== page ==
I think many women try hard not to “look like men”, look masculine or “unattractive” and because of this do uncomfortable things to their bodies, like wear high heel shoes or short clothes or skirts when they don’t want to. They have hair styles that look female/feminine but not good on them.
I think it affects men too, though i have never spent much time thinking about it in the same way as i am doing now. Men also tend to be less present in “body issue” conversations. I think it is more acceptable for a guy to be cute but not for a woman to be handsome.
One of the things about Androgyny or the response to it is that you are constantly looking for others who look like you. You want to feel normal, but you don’t quite feel normal. You want to tell someone but not sure who to tell, people will still treat you like a woman and friends won’t even mention anything except for when you wear skirts or something with lace, that may look a little odd.
I feel like a new area of research or exploration should definitely be androgyny as a “body issue” in the Caribbean, because one of the unspoken dangers of looking this way is how quickly assumptions can be made about your sexuality based on this duality.
Androgyny and sexual preference are not necessarily connected or the relationship between both can be complex.
To date what do we know of this idea of androgyny in the Caribbean context; is it something we are comfortable with? are androgynous people just artistic and liberal? Where does this come from historically? what makes it comfortable? what makes it uncomfortable? What are some of the ways that androgynous individuals “cope” or redefine themselves? is the Caribbean friendly to Androgyny? Where is hostile? How does Androgyny change our view of people if it does? What is the Caribbean word for Androgyny?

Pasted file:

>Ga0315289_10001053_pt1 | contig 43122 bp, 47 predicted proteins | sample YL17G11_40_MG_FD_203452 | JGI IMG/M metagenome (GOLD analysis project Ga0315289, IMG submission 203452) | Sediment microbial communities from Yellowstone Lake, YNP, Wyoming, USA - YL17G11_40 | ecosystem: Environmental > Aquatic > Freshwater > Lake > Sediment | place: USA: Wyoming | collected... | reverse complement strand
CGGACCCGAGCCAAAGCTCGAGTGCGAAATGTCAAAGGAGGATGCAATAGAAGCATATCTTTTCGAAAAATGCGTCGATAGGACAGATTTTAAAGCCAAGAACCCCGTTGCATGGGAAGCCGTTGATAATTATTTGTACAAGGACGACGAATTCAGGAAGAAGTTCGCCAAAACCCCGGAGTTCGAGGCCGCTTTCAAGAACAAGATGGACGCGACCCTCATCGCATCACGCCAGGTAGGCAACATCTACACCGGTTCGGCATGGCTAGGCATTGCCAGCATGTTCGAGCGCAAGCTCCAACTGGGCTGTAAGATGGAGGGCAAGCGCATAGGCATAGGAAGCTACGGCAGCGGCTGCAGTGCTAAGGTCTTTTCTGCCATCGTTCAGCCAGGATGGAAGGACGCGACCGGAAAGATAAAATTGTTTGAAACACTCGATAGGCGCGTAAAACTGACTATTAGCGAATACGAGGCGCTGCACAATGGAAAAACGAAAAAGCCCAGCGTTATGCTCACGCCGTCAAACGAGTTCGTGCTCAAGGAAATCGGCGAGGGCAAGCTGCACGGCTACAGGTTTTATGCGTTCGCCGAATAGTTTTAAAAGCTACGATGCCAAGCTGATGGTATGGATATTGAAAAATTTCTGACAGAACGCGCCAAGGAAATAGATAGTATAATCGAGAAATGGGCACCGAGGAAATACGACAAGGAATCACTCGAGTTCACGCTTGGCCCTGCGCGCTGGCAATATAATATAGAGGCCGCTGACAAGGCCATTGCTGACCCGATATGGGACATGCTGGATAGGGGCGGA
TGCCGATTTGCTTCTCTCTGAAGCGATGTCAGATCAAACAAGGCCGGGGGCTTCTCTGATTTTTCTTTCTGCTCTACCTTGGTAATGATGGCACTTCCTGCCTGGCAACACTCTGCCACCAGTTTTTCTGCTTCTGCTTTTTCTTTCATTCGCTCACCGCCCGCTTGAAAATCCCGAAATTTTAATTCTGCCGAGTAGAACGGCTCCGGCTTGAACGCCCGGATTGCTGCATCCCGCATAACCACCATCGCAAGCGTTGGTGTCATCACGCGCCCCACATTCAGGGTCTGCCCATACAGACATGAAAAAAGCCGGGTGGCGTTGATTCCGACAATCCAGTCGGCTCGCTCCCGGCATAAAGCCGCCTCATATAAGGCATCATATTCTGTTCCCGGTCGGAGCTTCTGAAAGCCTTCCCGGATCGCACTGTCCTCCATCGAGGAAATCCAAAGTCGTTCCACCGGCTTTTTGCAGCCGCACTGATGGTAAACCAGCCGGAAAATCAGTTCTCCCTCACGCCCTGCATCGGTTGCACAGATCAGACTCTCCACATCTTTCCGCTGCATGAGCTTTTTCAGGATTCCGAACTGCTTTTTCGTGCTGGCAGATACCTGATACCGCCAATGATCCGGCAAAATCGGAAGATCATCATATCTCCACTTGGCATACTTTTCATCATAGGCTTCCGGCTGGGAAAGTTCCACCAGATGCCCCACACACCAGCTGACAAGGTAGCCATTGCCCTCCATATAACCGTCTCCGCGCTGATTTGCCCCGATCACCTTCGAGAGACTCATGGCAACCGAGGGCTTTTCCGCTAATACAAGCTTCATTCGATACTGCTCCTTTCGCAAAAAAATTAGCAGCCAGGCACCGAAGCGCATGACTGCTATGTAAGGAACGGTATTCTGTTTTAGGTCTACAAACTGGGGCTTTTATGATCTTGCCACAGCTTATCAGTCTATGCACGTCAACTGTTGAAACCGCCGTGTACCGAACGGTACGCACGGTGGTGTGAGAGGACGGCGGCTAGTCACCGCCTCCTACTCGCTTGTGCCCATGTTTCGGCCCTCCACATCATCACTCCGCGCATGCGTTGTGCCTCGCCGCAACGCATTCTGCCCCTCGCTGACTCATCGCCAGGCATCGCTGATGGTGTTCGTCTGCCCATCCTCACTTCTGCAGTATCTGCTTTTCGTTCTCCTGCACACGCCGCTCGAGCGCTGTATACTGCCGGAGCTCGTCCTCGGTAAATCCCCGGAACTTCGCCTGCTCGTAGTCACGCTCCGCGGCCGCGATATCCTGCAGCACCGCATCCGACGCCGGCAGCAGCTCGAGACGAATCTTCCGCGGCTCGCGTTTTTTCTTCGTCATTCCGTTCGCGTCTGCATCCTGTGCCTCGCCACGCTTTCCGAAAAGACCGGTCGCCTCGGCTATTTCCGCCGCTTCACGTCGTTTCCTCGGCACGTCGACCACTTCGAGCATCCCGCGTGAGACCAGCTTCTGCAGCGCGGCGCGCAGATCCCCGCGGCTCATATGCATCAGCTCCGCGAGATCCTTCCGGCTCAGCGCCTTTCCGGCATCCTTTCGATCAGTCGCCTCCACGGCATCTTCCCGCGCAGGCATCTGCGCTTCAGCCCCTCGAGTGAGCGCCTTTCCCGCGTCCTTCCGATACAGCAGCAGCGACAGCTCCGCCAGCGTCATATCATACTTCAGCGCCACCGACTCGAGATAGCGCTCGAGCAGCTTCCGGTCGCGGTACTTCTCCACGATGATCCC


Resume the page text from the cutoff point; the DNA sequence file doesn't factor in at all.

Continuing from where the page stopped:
For Africans in the Caribbean it is important to put “body issues” into perspective, they are often a function of a lack of knowledge of our African selves. Many of the references are outside our genetic and cultural make-up and memory, and though sometimes related cannot fully provide us with an understanding of ourselves that will free us or lead us to a state of “being” just “being”. Notions of beauty femininity, femaleness and masculinity through Western eyes or cultural frames are problematic and are the beginning if not the root of our “body issues”. Our problems with ourselves. Because who are we? Who am I? Where does this self come from? This self that lives on an “island”.
According to Christianity. God is a man. Jesus is a man and Mary the mother of Jesus delivered him-Jesus, to us. God, the supreme creator doesn’t have a female equivalent with the same powers as he. Neither is he both masculine and feminine. Even if we say he is a spirit. He is a male spirit. Close your eyes and see Jesus. We don’t imagine Jesus as both male and female. In African and Indigenous traditions “gods”/deities are commonly both male and female or masculine and feminine energy, two-spirited. For example Mawu Lisa among the Fon people of Benin.
Sharp/rigid gender roles and connecting the presence of both masculine and feminine energies/ duality to homosexuality or a “human dysfunction” is connected to your reference for supreme being/creator/god. In the case of colonized islands such as ours have inherited patriarchy through Christianity and as a consequence there is this ongoing struggle to reconcile different ways of being that emerge from our African selves or memories of our African selves.
- Second Sex-Simone de Beauvoir
- Chrysalids- John Wyndam
- Male daughters, female husbands. Ifi Amadiume